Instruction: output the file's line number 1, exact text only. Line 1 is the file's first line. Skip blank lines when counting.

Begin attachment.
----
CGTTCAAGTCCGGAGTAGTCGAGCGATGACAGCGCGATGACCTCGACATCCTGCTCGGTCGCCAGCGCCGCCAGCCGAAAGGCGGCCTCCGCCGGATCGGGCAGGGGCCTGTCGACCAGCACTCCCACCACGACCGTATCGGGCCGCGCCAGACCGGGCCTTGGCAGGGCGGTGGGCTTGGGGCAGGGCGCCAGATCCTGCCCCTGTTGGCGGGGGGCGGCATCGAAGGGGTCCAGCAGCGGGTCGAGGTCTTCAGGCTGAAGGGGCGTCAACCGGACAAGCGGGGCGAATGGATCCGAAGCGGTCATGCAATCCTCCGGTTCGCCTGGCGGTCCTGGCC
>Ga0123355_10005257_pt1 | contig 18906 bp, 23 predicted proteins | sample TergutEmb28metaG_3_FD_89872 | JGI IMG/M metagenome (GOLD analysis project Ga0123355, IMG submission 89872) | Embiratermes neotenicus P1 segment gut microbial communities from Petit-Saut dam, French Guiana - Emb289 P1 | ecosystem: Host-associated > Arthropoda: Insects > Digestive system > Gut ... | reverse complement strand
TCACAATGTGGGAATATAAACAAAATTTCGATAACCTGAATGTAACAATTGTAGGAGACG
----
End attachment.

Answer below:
CGTTCAAGTCCGGAGTAGTCGAGCGATGACAGCGCGATGACCTCGACATCCTGCTCGGTCGCCAGCGCCGCCAGCCGAAAGGCGGCCTCCGCCGGATCGGGCAGGGGCCTGTCGACCAGCACTCCCACCACGACCGTATCGGGCCGCGCCAGACCGGGCCTTGGCAGGGCGGTGGGCTTGGGGCAGGGCGCCAGATCCTGCCCCTGTTGGCGGGGGGCGGCATCGAAGGGGTCCAGCAGCGGGTCGAGGTCTTCAGGCTGAAGGGGCGTCAACCGGACAAGCGGGGCGAATGGATCCGAAGCGGTCATGCAATCCTCCGGTTCGCCTGGCGGTCCTGGCC